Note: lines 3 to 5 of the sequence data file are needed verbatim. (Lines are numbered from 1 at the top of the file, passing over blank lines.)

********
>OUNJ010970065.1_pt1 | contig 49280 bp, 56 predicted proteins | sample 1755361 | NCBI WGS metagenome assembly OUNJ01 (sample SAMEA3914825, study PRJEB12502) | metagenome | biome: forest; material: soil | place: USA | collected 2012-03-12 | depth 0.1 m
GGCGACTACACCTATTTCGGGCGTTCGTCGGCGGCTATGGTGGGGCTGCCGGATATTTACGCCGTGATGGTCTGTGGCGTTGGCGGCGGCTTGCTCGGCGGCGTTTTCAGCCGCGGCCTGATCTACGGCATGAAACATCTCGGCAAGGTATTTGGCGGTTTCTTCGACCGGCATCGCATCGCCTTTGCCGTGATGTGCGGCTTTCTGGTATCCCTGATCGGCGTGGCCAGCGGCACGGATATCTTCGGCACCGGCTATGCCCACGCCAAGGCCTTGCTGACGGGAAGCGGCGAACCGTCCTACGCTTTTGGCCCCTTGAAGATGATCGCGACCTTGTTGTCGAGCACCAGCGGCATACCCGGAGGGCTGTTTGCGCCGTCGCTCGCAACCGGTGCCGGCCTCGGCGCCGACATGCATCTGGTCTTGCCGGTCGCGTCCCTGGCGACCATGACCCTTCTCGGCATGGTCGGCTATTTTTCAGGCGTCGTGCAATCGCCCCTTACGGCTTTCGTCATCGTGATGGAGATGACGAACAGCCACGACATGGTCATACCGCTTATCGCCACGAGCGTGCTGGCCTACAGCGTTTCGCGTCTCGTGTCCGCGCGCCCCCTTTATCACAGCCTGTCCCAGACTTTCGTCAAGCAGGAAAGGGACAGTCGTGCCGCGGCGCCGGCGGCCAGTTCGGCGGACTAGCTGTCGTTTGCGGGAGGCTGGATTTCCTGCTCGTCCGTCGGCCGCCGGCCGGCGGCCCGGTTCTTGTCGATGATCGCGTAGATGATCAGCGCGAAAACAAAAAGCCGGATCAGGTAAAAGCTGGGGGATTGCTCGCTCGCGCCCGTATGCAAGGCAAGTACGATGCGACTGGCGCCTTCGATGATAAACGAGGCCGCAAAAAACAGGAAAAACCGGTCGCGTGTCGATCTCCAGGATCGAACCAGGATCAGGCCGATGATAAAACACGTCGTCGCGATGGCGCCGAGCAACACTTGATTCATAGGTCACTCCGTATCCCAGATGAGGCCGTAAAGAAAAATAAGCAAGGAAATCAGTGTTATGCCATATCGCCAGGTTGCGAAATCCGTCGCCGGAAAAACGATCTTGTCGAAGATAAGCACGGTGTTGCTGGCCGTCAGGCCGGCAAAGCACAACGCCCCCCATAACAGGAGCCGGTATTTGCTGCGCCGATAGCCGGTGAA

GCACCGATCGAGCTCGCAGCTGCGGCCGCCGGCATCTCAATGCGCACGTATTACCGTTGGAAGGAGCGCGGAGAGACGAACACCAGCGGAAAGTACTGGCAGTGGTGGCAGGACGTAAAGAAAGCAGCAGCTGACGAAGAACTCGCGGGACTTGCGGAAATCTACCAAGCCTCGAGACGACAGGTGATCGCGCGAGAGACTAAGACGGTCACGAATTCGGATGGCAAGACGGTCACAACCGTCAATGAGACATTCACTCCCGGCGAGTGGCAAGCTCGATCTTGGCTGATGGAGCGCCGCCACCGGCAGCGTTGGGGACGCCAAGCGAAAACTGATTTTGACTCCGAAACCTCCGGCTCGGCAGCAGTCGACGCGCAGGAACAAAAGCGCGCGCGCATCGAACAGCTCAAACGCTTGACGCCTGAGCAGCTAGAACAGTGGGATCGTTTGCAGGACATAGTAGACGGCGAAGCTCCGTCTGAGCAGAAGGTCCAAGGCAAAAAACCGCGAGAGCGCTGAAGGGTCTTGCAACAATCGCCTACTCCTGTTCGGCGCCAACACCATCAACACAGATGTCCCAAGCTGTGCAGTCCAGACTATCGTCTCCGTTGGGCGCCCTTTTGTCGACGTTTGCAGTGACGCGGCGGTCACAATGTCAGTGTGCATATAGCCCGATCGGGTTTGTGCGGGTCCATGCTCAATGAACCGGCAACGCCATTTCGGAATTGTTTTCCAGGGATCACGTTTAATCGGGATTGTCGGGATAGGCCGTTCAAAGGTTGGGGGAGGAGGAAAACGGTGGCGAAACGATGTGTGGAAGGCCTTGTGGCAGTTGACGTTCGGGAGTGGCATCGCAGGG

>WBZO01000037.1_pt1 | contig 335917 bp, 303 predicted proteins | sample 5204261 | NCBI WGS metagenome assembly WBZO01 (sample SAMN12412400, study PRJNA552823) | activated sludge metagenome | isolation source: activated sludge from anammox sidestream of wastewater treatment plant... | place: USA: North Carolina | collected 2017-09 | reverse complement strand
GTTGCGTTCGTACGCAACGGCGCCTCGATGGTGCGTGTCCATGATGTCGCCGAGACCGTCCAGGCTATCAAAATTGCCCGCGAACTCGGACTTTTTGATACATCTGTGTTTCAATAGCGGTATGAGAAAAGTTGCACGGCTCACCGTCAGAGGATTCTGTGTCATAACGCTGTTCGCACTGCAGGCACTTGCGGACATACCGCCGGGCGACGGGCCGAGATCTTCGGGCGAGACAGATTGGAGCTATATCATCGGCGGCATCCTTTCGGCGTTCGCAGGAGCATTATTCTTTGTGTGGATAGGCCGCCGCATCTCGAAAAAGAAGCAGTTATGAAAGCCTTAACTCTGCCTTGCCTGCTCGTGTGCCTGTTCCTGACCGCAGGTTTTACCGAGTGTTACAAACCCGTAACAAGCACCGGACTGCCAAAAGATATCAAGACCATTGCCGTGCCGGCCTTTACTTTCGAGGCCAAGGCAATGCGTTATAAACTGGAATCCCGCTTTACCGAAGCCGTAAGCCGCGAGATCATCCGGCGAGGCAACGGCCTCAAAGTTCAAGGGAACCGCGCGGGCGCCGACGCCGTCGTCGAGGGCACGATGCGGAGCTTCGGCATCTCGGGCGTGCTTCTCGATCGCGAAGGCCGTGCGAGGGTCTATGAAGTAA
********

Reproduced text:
GCACCGATCGAGCTCGCAGCTGCGGCCGCCGGCATCTCAATGCGCACGTATTACCGTTGGAAGGAGCGCGGAGAGACGAACACCAGCGGAAAGTACTGGCAGTGGTGGCAGGACGTAAAGAAAGCAGCAGCTGACGAAGAACTCGCGGGACTTGCGGAAATCTACCAAGCCTCGAGACGACAGGTGATCGCGCGAGAGACTAAGACGGTCACGAATTCGGATGGCAAGACGGTCACAACCGTCAATGAGACATTCACTCCCGGCGAGTGGCAAGCTCGATCTTGGCTGATGGAGCGCCGCCACCGGCAGCGTTGGGGACGCCAAGCGAAAACTGATTTTGACTCCGAAACCTCCGGCTCGGCAGCAGTCGACGCGCAGGAACAAAAGCGCGCGCGCATCGAACAGCTCAAACGCTTGACGCCTGAGCAGCTAGAACAGTGGGATCGTTTGCAGGACATAGTAGACGGCGAAGCTCCGTCTGAGCAGAAGGTCCAAGGCAAAAAACCGCGAGAGCGCTGAAGGGTCTTGCAACAATCGCCTACTCCTGTTCGGCGCCAACACCATCAACACAGATGTCCCAAGCTGTGCAGTCCAGACTATCGTCTCCGTTGGGCGCCCTTTTGTCGACGTTTGCAGTGACGCGGCGGTCACAATGTCAGTGTGCATATAGCCCGATCGGGTTTGTGCGGGTCCATGCTCAATGAACCGGCAACGCCATTTCGGAATTGTTTTCCAGGGATCACGTTTAATCGGGATTGTCGGGATAGGCCGTTCAAAGGTTGGGGGAGGAGGAAAACGGTGGCGAAACGATGTGTGGAAGGCCTTGTGGCAGTTGACGTTCGGGAGTGGCATCGCAGGG

>WBZO01000037.1_pt1 | contig 335917 bp, 303 predicted proteins | sample 5204261 | NCBI WGS metagenome assembly WBZO01 (sample SAMN12412400, study PRJNA552823) | activated sludge metagenome | isolation source: activated sludge from anammox sidestream of wastewater treatment plant... | place: USA: North Carolina | collected 2017-09 | reverse complement strand
GTTGCGTTCGTACGCAACGGCGCCTCGATGGTGCGTGTCCATGATGTCGCCGAGACCGTCCAGGCTATCAAAATTGCCCGCGAACTCGGACTTTTTGATACATCTGTGTTTCAATAGCGGTATGAGAAAAGTTGCACGGCTCACCGTCAGAGGATTCTGTGTCATAACGCTGTTCGCACTGCAGGCACTTGCGGACATACCGCCGGGCGACGGGCCGAGATCTTCGGGCGAGACAGATTGGAGCTATATCATCGGCGGCATCCTTTCGGCGTTCGCAGGAGCATTATTCTTTGTGTGGATAGGCCGCCGCATCTCGAAAAAGAAGCAGTTATGAAAGCCTTAACTCTGCCTTGCCTGCTCGTGTGCCTGTTCCTGACCGCAGGTTTTACCGAGTGTTACAAACCCGTAACAAGCACCGGACTGCCAAAAGATATCAAGACCATTGCCGTGCCGGCCTTTACTTTCGAGGCCAAGGCAATGCGTTATAAACTGGAATCCCGCTTTACCGAAGCCGTAAGCCGCGAGATCATCCGGCGAGGCAACGGCCTCAAAGTTCAAGGGAACCGCGCGGGCGCCGACGCCGTCGTCGAGGGCACGATGCGGAGCTTCGGCATCTCGGGCGTGCTTCTCGATCGCGAAGGCCGTGCGAGGGTCTATGAAGTAA